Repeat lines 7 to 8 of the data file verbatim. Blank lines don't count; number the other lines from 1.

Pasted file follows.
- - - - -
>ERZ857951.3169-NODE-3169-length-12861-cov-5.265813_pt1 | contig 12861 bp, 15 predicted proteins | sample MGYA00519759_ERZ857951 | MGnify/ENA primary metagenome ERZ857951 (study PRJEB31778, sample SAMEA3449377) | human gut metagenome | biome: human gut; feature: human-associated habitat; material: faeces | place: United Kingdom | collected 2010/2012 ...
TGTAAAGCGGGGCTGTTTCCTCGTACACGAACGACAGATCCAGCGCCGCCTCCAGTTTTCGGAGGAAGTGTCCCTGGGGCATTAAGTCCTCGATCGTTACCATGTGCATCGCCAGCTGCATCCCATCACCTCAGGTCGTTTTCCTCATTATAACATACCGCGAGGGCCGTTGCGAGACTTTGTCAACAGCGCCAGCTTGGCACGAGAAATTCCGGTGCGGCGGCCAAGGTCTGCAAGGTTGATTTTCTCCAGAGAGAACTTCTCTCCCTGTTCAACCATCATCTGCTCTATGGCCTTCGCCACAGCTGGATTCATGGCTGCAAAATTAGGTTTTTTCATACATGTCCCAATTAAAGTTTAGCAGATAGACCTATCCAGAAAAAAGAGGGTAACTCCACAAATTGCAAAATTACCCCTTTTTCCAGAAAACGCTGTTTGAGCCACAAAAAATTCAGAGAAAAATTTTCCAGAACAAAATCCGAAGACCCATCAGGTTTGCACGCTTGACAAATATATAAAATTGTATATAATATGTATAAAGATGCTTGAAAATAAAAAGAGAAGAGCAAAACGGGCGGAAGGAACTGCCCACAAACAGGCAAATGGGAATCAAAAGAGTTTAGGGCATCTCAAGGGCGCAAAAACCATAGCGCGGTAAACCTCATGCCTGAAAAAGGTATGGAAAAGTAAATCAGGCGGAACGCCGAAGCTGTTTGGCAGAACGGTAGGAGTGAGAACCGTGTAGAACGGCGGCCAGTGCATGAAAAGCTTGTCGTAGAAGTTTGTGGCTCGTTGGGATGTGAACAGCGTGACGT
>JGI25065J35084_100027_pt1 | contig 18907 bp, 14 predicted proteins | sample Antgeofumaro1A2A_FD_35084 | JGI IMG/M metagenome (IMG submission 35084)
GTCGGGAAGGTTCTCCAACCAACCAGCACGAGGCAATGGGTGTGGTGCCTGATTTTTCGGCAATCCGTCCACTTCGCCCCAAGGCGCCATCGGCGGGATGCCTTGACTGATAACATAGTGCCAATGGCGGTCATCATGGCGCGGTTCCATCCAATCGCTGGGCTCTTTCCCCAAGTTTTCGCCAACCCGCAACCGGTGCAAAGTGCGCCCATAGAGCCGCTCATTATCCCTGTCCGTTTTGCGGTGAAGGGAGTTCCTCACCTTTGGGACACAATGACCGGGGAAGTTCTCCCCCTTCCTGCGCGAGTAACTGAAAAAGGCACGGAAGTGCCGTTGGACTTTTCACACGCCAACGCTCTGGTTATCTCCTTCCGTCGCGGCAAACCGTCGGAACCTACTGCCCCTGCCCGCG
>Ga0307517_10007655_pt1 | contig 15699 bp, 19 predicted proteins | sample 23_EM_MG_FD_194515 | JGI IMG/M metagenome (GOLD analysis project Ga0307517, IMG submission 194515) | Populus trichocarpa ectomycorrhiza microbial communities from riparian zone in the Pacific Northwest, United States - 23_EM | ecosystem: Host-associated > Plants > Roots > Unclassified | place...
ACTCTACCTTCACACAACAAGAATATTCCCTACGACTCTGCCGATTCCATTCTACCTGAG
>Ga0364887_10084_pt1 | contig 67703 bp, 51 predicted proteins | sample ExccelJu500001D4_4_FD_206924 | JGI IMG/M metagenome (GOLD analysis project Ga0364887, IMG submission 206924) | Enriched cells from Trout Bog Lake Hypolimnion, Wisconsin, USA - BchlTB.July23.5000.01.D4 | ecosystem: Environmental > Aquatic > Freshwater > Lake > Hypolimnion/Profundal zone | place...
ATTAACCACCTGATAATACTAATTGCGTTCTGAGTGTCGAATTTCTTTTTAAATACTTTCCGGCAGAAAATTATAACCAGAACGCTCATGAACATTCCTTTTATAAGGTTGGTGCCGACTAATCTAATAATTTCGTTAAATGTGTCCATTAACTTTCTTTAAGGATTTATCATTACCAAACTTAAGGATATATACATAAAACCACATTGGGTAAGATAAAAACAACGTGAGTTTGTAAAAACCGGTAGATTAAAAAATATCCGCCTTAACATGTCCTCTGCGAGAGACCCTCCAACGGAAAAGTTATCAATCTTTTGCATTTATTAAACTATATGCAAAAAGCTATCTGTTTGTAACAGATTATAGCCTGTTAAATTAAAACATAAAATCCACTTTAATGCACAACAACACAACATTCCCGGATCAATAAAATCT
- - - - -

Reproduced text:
>Ga0364887_10084_pt1 | contig 67703 bp, 51 predicted proteins | sample ExccelJu500001D4_4_FD_206924 | JGI IMG/M metagenome (GOLD analysis project Ga0364887, IMG submission 206924) | Enriched cells from Trout Bog Lake Hypolimnion, Wisconsin, USA - BchlTB.July23.5000.01.D4 | ecosystem: Environmental > Aquatic > Freshwater > Lake > Hypolimnion/Profundal zone | place...
ATTAACCACCTGATAATACTAATTGCGTTCTGAGTGTCGAATTTCTTTTTAAATACTTTCCGGCAGAAAATTATAACCAGAACGCTCATGAACATTCCTTTTATAAGGTTGGTGCCGACTAATCTAATAATTTCGTTAAATGTGTCCATTAACTTTCTTTAAGGATTTATCATTACCAAACTTAAGGATATATACATAAAACCACATTGGGTAAGATAAAAACAACGTGAGTTTGTAAAAACCGGTAGATTAAAAAATATCCGCCTTAACATGTCCTCTGCGAGAGACCCTCCAACGGAAAAGTTATCAATCTTTTGCATTTATTAAACTATATGCAAAAAGCTATCTGTTTGTAACAGATTATAGCCTGTTAAATTAAAACATAAAATCCACTTTAATGCACAACAACACAACATTCCCGGATCAATAAAATCT